When do Statements in an Employee Handbook Create an Employment Contract?

Though most employers do not intend for the statements in their employee handbooks to create an employment contract, the language they use may form the basis of an implied contract. Sometimes, a simple disclaimer will not be sufficient.

How is a contract established?

Just like any other contract, an employment contract must have certain elements to become enforceable. Those elements are as follows:

  • Offer
  • Acceptance
  • Consideration
  • Mutuality ("meeting of the minds")
  • The offer is a promise made by one party to do, or refrain from doing, some specific action in the future. Acceptance of that offer can be expressed in several ways, including words, actions, or performance of actions required in the contract itself. If acceptance does not exactly mirror the terms of the offer, it is considered either a rejection or a counteroffer of something different. Consideration is the giving of something of value in exchange for the promise. Finally, the parties must have a "meeting of the minds" in regard to the agreement. In other words, the parties must understand and agree to the basic terms of the contract.

Was a contract formed by language in the handbook?

A contract must contain a legally enforceable promise. The types of promises commonly found in handbooks are promises to terminate only for cause, or to follow the company's progressive discipline policy. Likewise, a promise to lay off employees and recall them in a particular order, would constitute a legally enforceable promise. However, a promise alone is not sufficient, if there is no mention of consideration on the employee's part.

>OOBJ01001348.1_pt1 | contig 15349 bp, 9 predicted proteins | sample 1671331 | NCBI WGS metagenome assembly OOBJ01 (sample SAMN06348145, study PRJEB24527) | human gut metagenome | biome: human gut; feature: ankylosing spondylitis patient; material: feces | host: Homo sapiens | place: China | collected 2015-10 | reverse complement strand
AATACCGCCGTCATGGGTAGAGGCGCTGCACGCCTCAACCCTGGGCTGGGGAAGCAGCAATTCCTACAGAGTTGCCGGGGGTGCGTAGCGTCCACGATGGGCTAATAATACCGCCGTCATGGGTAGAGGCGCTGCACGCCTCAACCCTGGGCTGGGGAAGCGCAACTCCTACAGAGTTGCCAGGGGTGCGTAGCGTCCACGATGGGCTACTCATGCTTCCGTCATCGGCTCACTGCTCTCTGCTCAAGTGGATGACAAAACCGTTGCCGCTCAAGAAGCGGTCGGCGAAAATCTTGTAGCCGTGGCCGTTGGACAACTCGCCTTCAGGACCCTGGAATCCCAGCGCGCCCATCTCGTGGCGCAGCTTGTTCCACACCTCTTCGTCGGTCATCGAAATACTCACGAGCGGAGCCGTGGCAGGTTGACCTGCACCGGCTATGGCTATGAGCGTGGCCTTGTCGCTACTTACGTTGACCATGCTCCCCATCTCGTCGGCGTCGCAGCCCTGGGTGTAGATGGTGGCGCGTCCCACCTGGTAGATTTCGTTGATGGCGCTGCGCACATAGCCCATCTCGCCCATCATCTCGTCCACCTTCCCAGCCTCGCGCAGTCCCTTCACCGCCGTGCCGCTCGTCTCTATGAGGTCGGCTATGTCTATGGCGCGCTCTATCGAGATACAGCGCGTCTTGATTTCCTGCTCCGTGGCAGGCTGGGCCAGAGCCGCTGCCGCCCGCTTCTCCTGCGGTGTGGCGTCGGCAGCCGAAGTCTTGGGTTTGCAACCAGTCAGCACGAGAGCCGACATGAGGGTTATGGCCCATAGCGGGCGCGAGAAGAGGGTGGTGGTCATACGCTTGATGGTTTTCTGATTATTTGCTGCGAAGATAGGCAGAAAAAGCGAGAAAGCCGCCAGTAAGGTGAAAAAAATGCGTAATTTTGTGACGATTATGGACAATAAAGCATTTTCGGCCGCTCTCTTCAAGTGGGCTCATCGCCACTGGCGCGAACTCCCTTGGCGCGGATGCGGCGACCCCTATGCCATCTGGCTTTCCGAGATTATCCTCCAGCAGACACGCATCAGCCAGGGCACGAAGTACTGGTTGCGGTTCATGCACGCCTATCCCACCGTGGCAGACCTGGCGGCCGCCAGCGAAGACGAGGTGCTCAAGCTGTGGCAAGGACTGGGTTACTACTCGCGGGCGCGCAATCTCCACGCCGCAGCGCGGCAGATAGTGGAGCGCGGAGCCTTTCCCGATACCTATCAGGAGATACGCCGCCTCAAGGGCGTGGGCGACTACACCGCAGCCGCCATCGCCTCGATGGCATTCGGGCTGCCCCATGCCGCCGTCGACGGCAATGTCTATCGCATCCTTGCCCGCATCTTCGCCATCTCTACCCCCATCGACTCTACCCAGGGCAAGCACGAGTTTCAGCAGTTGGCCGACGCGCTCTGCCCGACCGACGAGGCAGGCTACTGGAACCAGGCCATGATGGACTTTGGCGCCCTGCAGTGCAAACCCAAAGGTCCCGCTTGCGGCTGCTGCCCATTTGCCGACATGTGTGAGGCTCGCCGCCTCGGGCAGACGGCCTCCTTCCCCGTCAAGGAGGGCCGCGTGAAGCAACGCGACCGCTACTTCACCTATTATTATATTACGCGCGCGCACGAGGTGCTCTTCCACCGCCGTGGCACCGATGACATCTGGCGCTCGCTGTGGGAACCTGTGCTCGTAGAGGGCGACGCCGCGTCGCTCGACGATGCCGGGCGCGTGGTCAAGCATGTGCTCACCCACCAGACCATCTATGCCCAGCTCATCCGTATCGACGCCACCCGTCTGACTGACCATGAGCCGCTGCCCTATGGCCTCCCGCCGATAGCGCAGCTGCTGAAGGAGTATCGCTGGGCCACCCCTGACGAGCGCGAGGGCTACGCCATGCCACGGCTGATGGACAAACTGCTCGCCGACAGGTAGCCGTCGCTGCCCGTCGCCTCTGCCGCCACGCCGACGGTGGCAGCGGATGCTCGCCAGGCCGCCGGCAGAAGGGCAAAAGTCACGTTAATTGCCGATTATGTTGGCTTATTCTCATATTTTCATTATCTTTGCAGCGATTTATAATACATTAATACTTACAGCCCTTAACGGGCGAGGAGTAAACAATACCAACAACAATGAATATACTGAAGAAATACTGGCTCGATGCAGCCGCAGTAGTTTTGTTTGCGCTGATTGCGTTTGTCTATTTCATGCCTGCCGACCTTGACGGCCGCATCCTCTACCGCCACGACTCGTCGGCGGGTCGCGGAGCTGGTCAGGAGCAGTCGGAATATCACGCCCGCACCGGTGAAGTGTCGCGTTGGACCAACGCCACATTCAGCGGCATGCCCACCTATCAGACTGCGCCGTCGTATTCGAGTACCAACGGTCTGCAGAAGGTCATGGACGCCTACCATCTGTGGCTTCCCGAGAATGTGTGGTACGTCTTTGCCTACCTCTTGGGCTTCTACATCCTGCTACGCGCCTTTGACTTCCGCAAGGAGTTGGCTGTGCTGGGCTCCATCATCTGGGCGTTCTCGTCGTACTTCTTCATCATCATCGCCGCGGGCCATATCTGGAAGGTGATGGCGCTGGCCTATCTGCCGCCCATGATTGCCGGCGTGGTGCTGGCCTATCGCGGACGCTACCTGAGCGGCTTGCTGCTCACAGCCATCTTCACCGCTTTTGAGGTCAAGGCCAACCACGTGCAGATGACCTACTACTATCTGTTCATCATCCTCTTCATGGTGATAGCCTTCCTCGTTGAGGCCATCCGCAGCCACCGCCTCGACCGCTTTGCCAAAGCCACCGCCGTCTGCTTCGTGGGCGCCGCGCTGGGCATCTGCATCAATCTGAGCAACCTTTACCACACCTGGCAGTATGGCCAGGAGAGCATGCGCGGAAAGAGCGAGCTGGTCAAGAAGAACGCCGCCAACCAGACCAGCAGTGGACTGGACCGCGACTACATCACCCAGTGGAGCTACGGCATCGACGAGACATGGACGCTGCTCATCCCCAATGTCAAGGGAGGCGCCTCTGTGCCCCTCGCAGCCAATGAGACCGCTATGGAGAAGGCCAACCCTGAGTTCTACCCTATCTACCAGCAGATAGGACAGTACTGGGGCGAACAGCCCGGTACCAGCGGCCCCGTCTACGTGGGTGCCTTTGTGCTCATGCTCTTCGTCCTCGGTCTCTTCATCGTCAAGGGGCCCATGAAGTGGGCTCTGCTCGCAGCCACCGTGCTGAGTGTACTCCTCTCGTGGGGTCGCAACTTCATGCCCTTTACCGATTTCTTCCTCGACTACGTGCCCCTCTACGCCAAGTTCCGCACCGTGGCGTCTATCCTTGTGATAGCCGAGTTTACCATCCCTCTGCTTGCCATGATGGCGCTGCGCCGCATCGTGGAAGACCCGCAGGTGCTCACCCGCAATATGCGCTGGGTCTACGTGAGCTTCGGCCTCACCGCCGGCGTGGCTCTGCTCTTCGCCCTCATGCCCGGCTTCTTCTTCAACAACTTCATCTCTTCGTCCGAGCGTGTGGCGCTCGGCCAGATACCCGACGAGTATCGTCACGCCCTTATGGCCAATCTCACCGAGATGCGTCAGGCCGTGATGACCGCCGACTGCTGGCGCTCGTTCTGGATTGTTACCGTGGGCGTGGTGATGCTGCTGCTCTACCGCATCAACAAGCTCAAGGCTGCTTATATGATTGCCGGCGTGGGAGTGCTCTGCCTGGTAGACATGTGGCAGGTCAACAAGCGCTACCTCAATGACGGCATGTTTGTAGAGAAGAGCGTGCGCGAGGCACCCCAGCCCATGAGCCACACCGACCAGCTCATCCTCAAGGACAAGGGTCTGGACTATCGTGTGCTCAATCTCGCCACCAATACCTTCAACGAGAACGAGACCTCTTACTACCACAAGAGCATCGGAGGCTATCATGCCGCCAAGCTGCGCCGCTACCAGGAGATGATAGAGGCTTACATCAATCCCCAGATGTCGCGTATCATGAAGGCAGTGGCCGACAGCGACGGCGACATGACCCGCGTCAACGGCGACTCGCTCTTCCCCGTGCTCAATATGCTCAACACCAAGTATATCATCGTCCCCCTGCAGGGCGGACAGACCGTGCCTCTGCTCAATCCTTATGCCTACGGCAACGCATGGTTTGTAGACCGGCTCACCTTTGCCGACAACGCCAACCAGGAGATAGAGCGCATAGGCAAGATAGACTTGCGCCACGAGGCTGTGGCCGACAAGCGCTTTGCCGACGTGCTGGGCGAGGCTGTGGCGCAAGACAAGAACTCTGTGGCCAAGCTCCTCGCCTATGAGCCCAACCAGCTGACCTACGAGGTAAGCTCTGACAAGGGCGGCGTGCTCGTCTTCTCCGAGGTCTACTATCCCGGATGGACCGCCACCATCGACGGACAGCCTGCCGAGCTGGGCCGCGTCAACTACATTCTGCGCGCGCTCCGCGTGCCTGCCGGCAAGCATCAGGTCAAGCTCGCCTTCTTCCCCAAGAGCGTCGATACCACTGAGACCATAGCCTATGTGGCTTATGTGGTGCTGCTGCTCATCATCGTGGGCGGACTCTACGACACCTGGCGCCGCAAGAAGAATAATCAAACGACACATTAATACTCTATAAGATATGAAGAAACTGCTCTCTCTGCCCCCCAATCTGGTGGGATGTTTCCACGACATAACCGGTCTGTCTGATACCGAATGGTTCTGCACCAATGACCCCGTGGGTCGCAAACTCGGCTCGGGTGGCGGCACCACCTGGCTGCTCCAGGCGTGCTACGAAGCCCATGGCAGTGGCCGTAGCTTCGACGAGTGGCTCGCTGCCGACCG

Moral obligation is rarely a consideration in enforcing promises in the context of employment contracts. Instead, courts will look for detrimental reliance on the part of the employee when determining whether or not a promise should be enforced.

What are "implied contracts?"

A contract can, in some circumstances, be implied by policy statements, past practices and oral assurances made by employers to their employees. In other words, if looking at all of the circumstances, past practices, longevity of service, and reasonable expectations form a promise of job security, that promise would be implied. This theory of implied contract is used when an employment contract has not been bargained for and reduced to writing.

Have any courts found handbook promises to be employment contracts?

There are two prevailing theories used for finding the promises made in an employee handbook to constitute an employment contract. One theory, first recognized by a Minnesota court, is referred to as the "unilateral contract theory." In that case, the court applied the unilateral contract analysis where there was an offer which provided specific disciplinary actions, with no disclaimers contained in the manual. Another theory involves the "instinct with obligation," as set out by the Michigan Supreme Court. The idea there is that an employer receives a benefit from issuing the handbook, which is a loyal, productive workforce. This benefit, then justifies legally enforcing the handbook as a contract.

The idea is that the employer gains benefits from issuing the handbook in the form of a more loyal and productive workforce, thereby justifying legal enforcement of the handbook promises.

If you have questions regarding employment contracts, or your employment rights, please contact Wrady & Michel, LLC, either online or by calling us at (205) 265-1880.

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